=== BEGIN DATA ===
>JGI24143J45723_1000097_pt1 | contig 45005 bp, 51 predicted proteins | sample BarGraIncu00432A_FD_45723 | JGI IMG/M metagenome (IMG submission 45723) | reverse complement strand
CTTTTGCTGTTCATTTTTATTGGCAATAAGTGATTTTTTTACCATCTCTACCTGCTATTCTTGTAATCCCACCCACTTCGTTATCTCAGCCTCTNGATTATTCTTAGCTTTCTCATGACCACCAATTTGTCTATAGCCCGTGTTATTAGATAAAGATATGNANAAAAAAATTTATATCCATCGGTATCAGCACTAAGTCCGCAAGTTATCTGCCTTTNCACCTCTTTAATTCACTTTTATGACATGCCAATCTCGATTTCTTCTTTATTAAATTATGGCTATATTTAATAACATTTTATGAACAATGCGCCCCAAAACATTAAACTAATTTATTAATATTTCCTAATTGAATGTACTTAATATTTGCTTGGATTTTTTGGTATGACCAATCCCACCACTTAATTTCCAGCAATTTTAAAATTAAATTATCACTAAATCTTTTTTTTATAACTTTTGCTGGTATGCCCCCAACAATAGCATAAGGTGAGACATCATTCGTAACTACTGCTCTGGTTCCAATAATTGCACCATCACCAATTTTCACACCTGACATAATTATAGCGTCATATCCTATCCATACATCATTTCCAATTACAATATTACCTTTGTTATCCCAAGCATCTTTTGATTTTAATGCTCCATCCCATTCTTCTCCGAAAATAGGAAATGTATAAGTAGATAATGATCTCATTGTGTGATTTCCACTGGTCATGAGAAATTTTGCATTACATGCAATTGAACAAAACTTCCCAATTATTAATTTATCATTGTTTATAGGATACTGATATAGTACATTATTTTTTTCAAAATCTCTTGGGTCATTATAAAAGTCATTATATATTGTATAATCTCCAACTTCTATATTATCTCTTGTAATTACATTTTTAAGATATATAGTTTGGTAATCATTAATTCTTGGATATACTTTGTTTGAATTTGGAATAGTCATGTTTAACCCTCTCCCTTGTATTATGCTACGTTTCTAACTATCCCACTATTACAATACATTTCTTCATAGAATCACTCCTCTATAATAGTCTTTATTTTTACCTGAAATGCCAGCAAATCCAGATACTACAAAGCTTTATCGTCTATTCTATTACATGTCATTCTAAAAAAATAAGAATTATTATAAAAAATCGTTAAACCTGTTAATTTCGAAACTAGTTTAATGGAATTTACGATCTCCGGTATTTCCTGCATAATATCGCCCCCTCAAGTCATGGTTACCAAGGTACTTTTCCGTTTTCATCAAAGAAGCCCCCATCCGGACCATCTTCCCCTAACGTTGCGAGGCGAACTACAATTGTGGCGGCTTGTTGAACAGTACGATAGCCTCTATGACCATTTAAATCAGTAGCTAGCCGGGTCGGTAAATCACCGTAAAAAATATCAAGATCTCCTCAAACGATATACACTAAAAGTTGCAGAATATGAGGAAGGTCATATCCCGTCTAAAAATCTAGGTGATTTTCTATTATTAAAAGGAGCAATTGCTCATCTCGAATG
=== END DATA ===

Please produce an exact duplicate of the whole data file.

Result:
>JGI24143J45723_1000097_pt1 | contig 45005 bp, 51 predicted proteins | sample BarGraIncu00432A_FD_45723 | JGI IMG/M metagenome (IMG submission 45723) | reverse complement strand
CTTTTGCTGTTCATTTTTATTGGCAATAAGTGATTTTTTTACCATCTCTACCTGCTATTCTTGTAATCCCACCCACTTCGTTATCTCAGCCTCTNGATTATTCTTAGCTTTCTCATGACCACCAATTTGTCTATAGCCCGTGTTATTAGATAAAGATATGNANAAAAAAATTTATATCCATCGGTATCAGCACTAAGTCCGCAAGTTATCTGCCTTTNCACCTCTTTAATTCACTTTTATGACATGCCAATCTCGATTTCTTCTTTATTAAATTATGGCTATATTTAATAACATTTTATGAACAATGCGCCCCAAAACATTAAACTAATTTATTAATATTTCCTAATTGAATGTACTTAATATTTGCTTGGATTTTTTGGTATGACCAATCCCACCACTTAATTTCCAGCAATTTTAAAATTAAATTATCACTAAATCTTTTTTTTATAACTTTTGCTGGTATGCCCCCAACAATAGCATAAGGTGAGACATCATTCGTAACTACTGCTCTGGTTCCAATAATTGCACCATCACCAATTTTCACACCTGACATAATTATAGCGTCATATCCTATCCATACATCATTTCCAATTACAATATTACCTTTGTTATCCCAAGCATCTTTTGATTTTAATGCTCCATCCCATTCTTCTCCGAAAATAGGAAATGTATAAGTAGATAATGATCTCATTGTGTGATTTCCACTGGTCATGAGAAATTTTGCATTACATGCAATTGAACAAAACTTCCCAATTATTAATTTATCATTGTTTATAGGATACTGATATAGTACATTATTTTTTTCAAAATCTCTTGGGTCATTATAAAAGTCATTATATATTGTATAATCTCCAACTTCTATATTATCTCTTGTAATTACATTTTTAAGATATATAGTTTGGTAATCATTAATTCTTGGATATACTTTGTTTGAATTTGGAATAGTCATGTTTAACCCTCTCCCTTGTATTATGCTACGTTTCTAACTATCCCACTATTACAATACATTTCTTCATAGAATCACTCCTCTATAATAGTCTTTATTTTTACCTGAAATGCCAGCAAATCCAGATACTACAAAGCTTTATCGTCTATTCTATTACATGTCATTCTAAAAAAATAAGAATTATTATAAAAAATCGTTAAACCTGTTAATTTCGAAACTAGTTTAATGGAATTTACGATCTCCGGTATTTCCTGCATAATATCGCCCCCTCAAGTCATGGTTACCAAGGTACTTTTCCGTTTTCATCAAAGAAGCCCCCATCCGGACCATCTTCCCCTAACGTTGCGAGGCGAACTACAATTGTGGCGGCTTGTTGAACAGTACGATAGCCTCTATGACCATTTAAATCAGTAGCTAGCCGGGTCGGTAAATCACCGTAAAAAATATCAAGATCTCCTCAAACGATATACACTAAAAGTTGCAGAATATGAGGAAGGTCATATCCCGTCTAAAAATCTAGGTGATTTTCTATTATTAAAAGGAGCAATTGCTCATCTCGAATG